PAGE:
A BBC report, based on research and tests done by BBC staff and technocrats found that a Text Generator, built by research firm OpenAI, has developed a new, powerful version of the system – that could be used to create fake news or abusive spam on social media.
Tristan Greene, an author, commented about AI, “I’m terrified of GPT-2 because it represents the kind of technology that evil humans are going to use to manipulate the population – and in my opinion that makes it more dangerous than any gun.”
President Donald Trump has been warning about “fake news” throughout his entire political career putting a dark cloud over the journalism professional.
A new program called “deepfaking,” a product of AI and machine learning advancements that allows high-tech computers to produce completely false yet remarkably realistic videos depicting events that never happened or people saying things they never said.
Deepfake technology is allowing organizations that produce fake news to augment their “reporting” with seemingly legitimate videos, blurring the line between reality and fiction like never before — and placing the reputation of journalists and the media at greater risk.
It is alarming that machines are now equipped with the “intelligence” to create fake news, and write like humans, adapting to human style and content, appealing to the sections of audience they want to target.
The quest for artificial intelligence (AI) began over 70 years ago, with the idea that computers would one day be able to think like us. Ambitious predictions attracted generous funding, but after a few decades there was little to show for it. But, in the last 25 years, new approaches to AI, coupled with advances in technology, mean that we may now be on the brink of realizing those pioneers’ dreams.
Artificial intelligence is able to transform the relationship between people and technology, charging our creativity and skills. The future of AI promises a new era of disruption and productivity, where human ingenuity is enhanced by speed and precision.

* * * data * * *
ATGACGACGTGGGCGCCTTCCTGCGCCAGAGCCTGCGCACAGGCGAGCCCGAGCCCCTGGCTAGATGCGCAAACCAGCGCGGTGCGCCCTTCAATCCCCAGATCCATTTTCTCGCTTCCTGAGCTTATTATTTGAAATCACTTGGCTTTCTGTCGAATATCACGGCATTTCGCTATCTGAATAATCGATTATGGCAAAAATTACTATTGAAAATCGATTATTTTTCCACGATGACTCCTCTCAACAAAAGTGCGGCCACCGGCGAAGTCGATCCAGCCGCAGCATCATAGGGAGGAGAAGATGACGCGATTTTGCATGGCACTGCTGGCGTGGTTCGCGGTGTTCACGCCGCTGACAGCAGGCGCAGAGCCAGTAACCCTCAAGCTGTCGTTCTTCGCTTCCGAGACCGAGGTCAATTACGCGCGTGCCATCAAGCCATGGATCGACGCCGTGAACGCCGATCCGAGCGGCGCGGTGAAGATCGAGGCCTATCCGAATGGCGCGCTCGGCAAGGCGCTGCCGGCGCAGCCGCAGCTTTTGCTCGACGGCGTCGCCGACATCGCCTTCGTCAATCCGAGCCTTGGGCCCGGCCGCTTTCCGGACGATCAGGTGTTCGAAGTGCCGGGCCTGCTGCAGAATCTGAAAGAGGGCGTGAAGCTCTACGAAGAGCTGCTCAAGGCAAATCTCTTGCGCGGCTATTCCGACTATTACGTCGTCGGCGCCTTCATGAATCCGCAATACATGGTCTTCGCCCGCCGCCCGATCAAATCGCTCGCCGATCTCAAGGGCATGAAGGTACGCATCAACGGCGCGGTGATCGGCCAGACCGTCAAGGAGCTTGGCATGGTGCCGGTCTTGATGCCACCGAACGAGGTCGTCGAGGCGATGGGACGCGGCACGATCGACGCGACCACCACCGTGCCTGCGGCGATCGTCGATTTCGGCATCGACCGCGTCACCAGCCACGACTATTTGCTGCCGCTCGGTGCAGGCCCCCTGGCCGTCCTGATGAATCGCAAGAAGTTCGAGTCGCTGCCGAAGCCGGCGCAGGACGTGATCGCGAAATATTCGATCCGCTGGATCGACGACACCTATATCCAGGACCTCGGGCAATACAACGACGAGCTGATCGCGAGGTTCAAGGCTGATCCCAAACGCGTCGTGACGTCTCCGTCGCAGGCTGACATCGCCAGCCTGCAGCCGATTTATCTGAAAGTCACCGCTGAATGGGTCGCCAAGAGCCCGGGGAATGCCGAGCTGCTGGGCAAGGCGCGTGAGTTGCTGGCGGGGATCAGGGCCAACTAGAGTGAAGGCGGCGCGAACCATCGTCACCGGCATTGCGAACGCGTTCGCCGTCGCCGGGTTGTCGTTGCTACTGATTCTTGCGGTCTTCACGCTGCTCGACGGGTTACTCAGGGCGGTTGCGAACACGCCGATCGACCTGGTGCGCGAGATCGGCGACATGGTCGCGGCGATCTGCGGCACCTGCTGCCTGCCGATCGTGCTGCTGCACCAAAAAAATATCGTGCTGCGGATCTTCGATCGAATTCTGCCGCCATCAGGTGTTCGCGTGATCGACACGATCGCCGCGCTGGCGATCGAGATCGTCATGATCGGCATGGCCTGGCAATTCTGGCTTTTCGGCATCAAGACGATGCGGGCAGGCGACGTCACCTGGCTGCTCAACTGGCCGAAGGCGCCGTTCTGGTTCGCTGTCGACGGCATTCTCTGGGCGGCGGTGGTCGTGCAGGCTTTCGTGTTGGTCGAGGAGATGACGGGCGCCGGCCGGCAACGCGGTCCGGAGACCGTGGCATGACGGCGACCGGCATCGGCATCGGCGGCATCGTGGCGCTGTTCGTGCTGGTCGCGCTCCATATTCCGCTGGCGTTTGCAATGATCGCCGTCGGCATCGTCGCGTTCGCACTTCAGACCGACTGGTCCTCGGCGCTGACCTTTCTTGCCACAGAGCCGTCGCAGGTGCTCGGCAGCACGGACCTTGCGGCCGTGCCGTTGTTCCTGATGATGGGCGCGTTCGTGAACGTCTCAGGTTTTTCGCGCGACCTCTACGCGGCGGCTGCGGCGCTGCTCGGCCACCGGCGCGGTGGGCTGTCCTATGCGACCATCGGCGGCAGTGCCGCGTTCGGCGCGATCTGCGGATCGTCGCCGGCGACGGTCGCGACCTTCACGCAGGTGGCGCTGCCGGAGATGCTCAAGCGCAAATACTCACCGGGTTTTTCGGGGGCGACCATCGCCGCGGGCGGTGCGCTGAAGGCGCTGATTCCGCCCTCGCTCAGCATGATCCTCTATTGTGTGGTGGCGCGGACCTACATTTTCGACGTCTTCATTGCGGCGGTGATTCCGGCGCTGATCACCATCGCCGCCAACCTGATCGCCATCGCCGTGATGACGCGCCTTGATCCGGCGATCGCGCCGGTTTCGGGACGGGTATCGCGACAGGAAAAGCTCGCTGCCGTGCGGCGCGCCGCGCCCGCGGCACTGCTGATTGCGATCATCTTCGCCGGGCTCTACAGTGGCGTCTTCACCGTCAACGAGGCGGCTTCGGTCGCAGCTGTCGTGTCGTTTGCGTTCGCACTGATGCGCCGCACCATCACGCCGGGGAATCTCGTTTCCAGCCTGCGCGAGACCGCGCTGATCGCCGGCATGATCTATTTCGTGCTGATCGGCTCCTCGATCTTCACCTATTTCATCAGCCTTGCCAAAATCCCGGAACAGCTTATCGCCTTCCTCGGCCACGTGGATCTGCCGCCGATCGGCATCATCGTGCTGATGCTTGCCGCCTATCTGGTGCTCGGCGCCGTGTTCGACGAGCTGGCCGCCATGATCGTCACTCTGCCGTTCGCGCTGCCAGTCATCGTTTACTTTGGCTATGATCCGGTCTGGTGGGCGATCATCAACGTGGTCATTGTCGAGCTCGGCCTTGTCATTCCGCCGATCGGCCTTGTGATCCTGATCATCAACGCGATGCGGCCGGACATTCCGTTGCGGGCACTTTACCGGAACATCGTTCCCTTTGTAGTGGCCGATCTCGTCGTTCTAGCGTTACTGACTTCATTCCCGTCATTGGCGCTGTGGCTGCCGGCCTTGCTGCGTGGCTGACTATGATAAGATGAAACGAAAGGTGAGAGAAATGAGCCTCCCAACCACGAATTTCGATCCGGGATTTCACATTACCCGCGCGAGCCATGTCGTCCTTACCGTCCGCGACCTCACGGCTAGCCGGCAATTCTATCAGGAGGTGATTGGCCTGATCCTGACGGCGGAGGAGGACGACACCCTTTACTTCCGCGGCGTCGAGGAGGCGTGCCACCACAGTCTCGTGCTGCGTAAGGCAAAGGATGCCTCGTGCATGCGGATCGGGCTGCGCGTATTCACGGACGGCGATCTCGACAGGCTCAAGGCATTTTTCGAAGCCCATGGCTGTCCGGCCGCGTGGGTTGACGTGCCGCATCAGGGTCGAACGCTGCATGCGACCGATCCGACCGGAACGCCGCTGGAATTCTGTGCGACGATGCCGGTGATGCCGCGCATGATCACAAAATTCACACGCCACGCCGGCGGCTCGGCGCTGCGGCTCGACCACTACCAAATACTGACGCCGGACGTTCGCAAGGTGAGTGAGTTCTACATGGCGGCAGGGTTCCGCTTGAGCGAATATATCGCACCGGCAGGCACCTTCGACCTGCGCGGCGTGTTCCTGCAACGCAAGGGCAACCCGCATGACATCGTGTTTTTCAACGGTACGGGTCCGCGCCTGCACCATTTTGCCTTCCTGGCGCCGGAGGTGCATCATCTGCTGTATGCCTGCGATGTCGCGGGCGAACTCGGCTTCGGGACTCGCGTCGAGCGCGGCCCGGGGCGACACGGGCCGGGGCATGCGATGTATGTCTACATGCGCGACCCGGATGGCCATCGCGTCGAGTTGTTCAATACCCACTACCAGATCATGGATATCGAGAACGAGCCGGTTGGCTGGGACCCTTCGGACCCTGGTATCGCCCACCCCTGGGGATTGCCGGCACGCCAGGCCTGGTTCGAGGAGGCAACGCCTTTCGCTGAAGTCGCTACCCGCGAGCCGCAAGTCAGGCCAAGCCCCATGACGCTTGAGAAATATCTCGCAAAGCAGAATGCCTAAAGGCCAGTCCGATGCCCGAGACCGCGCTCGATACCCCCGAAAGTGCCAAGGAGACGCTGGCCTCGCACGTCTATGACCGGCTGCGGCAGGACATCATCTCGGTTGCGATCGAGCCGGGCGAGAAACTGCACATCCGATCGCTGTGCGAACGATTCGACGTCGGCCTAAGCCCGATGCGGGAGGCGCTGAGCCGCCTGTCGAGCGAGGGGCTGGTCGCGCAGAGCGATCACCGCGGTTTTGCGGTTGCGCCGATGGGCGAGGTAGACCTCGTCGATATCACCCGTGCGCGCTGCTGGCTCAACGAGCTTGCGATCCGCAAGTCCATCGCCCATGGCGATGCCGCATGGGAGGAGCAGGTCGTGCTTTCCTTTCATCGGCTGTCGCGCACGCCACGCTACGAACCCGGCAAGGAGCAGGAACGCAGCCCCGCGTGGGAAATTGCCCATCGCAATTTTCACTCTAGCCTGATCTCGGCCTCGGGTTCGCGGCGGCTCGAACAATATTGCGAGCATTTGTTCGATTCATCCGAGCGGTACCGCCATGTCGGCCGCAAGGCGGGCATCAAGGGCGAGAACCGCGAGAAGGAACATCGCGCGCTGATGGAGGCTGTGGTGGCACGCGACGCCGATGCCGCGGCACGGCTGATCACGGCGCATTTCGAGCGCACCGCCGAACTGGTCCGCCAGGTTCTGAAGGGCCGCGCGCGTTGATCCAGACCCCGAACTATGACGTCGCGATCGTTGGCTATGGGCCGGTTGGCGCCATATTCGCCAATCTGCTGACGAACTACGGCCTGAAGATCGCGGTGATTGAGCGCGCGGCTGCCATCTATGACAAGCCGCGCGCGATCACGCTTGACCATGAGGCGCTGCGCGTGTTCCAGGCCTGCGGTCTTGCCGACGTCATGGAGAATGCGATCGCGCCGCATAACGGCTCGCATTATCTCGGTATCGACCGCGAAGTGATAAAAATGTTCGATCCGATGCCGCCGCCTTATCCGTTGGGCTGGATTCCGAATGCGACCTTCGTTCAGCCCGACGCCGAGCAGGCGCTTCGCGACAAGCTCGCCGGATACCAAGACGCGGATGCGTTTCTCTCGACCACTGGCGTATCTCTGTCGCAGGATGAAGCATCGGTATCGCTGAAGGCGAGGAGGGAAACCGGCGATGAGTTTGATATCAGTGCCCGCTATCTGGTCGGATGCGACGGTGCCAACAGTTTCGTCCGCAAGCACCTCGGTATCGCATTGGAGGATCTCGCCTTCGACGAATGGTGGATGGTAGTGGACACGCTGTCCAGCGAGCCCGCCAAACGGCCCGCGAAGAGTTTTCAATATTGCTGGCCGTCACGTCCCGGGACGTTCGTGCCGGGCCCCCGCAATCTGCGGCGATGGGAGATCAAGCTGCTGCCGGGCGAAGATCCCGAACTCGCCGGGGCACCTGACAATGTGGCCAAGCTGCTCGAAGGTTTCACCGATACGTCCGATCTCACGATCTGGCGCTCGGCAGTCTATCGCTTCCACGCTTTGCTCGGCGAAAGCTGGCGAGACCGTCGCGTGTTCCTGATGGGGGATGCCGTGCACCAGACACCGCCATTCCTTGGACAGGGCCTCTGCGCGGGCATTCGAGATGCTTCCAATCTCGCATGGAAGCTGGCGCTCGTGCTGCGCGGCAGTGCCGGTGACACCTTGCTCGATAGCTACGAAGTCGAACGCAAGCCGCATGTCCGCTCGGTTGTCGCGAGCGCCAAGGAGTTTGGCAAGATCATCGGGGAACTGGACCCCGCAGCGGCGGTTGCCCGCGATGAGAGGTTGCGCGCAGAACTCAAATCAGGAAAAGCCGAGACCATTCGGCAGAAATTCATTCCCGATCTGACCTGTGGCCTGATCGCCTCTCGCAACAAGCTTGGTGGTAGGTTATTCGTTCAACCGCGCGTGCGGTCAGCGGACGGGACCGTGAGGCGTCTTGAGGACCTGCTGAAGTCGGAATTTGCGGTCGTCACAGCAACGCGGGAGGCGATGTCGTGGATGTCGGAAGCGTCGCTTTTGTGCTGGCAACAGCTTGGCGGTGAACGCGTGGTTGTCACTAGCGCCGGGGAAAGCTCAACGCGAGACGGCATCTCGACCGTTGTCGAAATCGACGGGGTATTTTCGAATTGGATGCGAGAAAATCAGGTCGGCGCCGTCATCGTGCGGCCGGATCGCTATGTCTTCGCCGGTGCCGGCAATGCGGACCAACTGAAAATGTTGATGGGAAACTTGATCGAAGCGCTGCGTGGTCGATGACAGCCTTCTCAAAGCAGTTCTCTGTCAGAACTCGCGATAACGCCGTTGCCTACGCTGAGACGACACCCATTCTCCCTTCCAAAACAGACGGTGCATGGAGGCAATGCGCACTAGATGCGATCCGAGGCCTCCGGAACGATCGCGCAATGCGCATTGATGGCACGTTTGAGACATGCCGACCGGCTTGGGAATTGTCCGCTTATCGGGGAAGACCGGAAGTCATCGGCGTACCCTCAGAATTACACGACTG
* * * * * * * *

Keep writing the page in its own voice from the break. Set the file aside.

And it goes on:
When this happens, the journalism industry is going to face a massive consumer trust issue, according to Zhao. He fears it will be hard for top-tier media outlets to distinguish a real video from a doctored one, let alone news consumers who haphazardly stumble across the video on Twitter.
While Artificial Intelligence has advanced much, with the noble purpose of making life easier for human beings, it has thrown massive challenges for all of us and for the need to carefully distinguish reality from fake news; from truth to falsehood.
Human behavior and our responses to the newsfeed has changed along with the rise of the Internet and social media. People are always on their smartphones or gadgets checking on their social media accounts that they often mistake virtual reality for real life. While it has helped us connect instantly with people living thousands of miles away, it has contributed to people losing real “touch” with people in their lives.
Moreover, people usually only show the good side of their lives to the public but in reality, life is not a bed of roses. There are difficulties and challenges that come our way but we often bottle it up, to give others the perception that our life is perfect. In that way, social media affects human behavior negatively.
The key here is to use it in moderation knowing how many people often lose themselves when using it. Even too much of a good thing can still be bad for you.